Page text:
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Every 39 seconds, a cyberattack occurs across the globe, most of which may be perpetrated through email. SPF helps authorize your senders so that your domain cannot be manhandled by an unauthorized third party email sender. To set up SPF is the DNS, you must first know what is SPF record in DNS

SPF or Sender Policy Framework is an email authentication protocol that allows only specific IPs to send emails using a domain name. Any IP address outside the list will not reach the receiver’s mailbox as it leads to SPF failure.

It protects your email domains from hackers to steer clear of phishing, spamming, and email spoofing attacks. Email authentication techniques like SPF are ideal for keeping your email domain protected. Its structure has 3 main components; mechanism, modifiers, and qualifiers. 

This blog will discuss what is SPF record in DNS and more. 

What is an SPF record in DNS?

SPF is short for Sender Policy Framework, a DNS TXT record with a list of servers allowed to send emails from a certain domain. It works when domain owners update arbitrary texts into DNS or Domain Name System to track and regulate respective domain names. 

To understand the DNS SPF record, let’s quickly see what DNS is.

It’s a system that translates a computer’s host name into an IP address on the internet. All the internet-enabled devices have their IP addresses, which help other devices to locate them. 

Now, let’s come back to the main question, what’s an SPF record?.’ Say, if your business uses various sending IPs, you can use PowerDMARC’s free SPF record generator to create an inventory of authorized IPs in the form of a TXT document called SPF record to authenticate genuine IPs allowed to use your domain name. 

How do SPF Records Work?

So far, we’ve discussed what is SPF record in DNS, now it’s time to understand how it works. The authentication process starts after you generate an SPF record for your domain. The return path email address is cross-checked at the receiver’s end. A return-path email address is set in the email header, which defines how to handle bounced emails. It verifies whether or not the sending email address is lodged in the SPF records.

If the approval is positive, emails are sent to ‘inbox’; otherwise, it may lead to SPF failure

SPF Record Structure and Components

DNS SPF record makes your domain credible, trustworthy, and , consequently upholds your company’s image. There’s a proper SPF record structure that helps in maintaining it easily. SPF records have a TXT record type, which is a single string of text. 

A DNS SPF record starts with the ‘v=’ element, indicating the version used. ‘SPF1’ is the most common version understood by mail exchanges. The following terms determine mechanisms for verifying whether or not a domain can send emails.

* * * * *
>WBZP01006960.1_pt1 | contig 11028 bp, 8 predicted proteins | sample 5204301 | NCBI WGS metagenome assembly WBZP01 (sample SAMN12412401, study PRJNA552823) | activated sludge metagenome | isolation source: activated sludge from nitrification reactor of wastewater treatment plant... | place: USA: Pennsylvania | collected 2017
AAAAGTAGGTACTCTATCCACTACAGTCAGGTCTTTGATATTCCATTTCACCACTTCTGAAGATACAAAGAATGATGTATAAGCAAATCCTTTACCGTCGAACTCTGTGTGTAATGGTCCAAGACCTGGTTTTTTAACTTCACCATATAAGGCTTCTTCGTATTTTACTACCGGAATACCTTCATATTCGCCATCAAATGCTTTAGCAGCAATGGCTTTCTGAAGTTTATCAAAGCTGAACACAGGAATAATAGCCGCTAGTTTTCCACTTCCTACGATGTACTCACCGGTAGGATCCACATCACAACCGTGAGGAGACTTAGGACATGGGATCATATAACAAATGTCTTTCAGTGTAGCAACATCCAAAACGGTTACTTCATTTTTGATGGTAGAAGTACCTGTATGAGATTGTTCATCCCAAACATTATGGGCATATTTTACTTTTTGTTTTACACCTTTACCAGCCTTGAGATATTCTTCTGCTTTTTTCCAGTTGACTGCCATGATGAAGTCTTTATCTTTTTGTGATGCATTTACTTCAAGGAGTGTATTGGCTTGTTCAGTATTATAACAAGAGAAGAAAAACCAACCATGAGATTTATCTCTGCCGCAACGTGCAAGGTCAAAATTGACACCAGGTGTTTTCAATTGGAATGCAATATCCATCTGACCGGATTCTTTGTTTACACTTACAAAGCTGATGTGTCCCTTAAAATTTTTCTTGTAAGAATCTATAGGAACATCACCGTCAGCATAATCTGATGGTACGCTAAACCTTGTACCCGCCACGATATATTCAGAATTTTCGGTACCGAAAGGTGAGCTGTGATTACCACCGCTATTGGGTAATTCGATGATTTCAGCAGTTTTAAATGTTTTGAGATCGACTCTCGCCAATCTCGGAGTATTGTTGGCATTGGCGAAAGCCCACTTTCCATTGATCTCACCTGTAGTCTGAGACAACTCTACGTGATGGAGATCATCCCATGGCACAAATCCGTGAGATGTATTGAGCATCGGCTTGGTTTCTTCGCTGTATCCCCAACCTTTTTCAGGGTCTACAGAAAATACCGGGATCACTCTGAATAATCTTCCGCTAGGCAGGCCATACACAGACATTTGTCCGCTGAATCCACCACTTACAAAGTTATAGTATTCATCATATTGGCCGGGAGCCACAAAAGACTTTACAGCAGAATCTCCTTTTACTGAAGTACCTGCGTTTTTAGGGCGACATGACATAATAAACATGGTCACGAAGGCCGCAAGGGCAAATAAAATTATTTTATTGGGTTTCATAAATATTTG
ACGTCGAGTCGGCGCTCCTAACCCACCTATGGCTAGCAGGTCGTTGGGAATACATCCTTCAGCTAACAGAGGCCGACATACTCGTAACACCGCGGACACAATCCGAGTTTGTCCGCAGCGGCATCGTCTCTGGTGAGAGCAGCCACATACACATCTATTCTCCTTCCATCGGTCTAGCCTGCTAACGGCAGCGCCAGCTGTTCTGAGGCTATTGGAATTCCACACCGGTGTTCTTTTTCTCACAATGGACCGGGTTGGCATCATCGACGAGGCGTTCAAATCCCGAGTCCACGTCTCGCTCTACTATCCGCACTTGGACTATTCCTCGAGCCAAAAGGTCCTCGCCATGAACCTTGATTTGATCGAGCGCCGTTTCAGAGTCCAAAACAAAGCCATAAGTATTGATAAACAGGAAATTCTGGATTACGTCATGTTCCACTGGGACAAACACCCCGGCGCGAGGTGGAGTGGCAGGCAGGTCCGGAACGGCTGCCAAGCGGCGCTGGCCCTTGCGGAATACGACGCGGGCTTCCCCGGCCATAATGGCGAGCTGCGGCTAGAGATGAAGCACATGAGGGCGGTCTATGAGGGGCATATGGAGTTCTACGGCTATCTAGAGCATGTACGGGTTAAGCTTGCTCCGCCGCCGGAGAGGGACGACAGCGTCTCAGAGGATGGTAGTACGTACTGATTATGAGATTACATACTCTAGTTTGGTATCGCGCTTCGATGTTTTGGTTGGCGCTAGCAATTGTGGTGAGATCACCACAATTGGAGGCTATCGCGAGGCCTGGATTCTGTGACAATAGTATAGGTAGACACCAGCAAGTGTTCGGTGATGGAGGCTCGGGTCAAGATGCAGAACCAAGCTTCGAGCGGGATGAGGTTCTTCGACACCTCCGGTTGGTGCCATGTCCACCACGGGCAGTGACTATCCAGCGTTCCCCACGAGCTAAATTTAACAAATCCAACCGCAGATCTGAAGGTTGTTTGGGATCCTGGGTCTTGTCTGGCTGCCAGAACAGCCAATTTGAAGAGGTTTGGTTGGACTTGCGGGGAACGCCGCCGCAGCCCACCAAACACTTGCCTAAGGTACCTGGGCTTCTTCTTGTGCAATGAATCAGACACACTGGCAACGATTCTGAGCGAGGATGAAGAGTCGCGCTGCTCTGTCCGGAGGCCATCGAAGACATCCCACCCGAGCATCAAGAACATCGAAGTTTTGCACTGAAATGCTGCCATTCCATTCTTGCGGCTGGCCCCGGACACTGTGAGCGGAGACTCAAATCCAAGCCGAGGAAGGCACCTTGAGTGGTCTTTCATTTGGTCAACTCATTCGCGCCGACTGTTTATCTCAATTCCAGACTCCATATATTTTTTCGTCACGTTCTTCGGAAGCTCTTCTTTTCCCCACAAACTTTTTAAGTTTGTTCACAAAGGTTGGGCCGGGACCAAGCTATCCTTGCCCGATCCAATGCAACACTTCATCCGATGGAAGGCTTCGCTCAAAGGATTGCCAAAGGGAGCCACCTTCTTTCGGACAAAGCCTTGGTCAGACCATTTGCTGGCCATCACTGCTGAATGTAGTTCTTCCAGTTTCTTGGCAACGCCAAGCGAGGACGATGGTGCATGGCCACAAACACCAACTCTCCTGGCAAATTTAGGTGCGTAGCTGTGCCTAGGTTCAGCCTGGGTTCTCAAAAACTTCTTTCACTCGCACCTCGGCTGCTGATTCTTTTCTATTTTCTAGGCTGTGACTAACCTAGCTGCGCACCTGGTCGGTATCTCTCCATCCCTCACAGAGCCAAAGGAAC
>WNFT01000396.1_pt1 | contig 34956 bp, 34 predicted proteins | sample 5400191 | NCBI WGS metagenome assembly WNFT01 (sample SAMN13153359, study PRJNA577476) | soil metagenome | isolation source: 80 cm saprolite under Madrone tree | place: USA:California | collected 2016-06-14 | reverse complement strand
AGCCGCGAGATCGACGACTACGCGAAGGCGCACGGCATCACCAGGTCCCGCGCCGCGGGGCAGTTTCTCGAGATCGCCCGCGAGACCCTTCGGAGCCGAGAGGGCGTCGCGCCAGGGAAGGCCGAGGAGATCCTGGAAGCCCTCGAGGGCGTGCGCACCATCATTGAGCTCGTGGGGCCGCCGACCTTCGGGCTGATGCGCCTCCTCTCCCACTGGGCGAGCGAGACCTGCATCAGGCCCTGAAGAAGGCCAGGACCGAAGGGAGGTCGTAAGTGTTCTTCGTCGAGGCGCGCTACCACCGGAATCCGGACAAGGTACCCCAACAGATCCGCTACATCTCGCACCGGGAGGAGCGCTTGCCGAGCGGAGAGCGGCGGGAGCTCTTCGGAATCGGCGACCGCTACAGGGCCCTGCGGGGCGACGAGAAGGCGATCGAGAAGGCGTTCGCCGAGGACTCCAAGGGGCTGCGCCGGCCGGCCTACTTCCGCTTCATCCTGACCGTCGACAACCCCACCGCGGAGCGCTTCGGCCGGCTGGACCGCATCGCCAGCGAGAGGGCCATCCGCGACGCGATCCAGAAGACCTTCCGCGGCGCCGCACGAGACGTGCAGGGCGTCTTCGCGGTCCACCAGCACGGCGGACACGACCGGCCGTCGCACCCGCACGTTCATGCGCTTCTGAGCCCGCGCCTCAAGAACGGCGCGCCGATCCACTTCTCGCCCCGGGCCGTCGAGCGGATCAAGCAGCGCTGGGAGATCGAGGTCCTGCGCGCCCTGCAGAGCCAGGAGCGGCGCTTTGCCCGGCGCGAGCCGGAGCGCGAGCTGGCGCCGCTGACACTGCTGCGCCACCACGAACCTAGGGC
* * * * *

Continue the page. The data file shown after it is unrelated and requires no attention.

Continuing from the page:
Mechanisms

Here are the eight mechanisms

  1. ALL: It always matches. This shows default results like ‘-all’ for unmatching IPs.
  2. A: Domain name with A or AAAA address record matches as they can be resolved to the sender’s address.
  3. IP4: The match is successful when the sender is linked to the given IPv4 address range.
  4. IP6: The match is successful if the sender belongs to the given IPv6 address range.
  5. MX: Sender’s email address is authorized when their domain name consists of an MX record for resolution.
  6. PTR: The match is validated when the PTR record is linked to a given domain resolving to the client’s address. It’s not suggested as it may block all emails sent using your domain.
  7. EXISTS: It works if the given domain name is validated. This SPF mechanism functions with all resolved addresses. 
  8. INCLUDE: It references other domain policies. So, if that passes, it passes automatically. However, if the included policy fails, processing continues. 

Modifiers

Modifiers decide the DNS SPF record’s working parameters. It consists of name or value pairs separated by the ‘=’ symbol, pointing out additional information. They’re witnessed several times at the end of the SPF record, and all the unrecognized modifiers are ignored in the process.

The ‘redirect’ modifier directs to other SPF records responsible for efficient functioning. Experts use them whenever more than one domain is linked to the same SPF record. This modifier has to be used if a single entity controls all the domains, otherwise ‘include’ modifier is used.

Qualifiers

Each mechanism can be combined with one of four qualifiers.

‘+’  for PASS result

‘?’  for a NEUTRAL result interpreted like NONE policy.

‘~’ for SOFTFAIL. Usually, messages that return a SOFTFAIL are accepted but tagged.

‘-’ for FAIL, the email is rejected.

Why are SPF Records Used?

The following are the primary reasons for knowing what is SPF record in DNS and its usage. 

Averting Cyberattacks

Malicious actors send unauthenticated and fraudulent emails using your domain name to gain the trust of your clients, prospects, stakeholders, etc. They create business email addresses using your domain for attempting phishing, spamming, email spoofing, and other cyberattacks.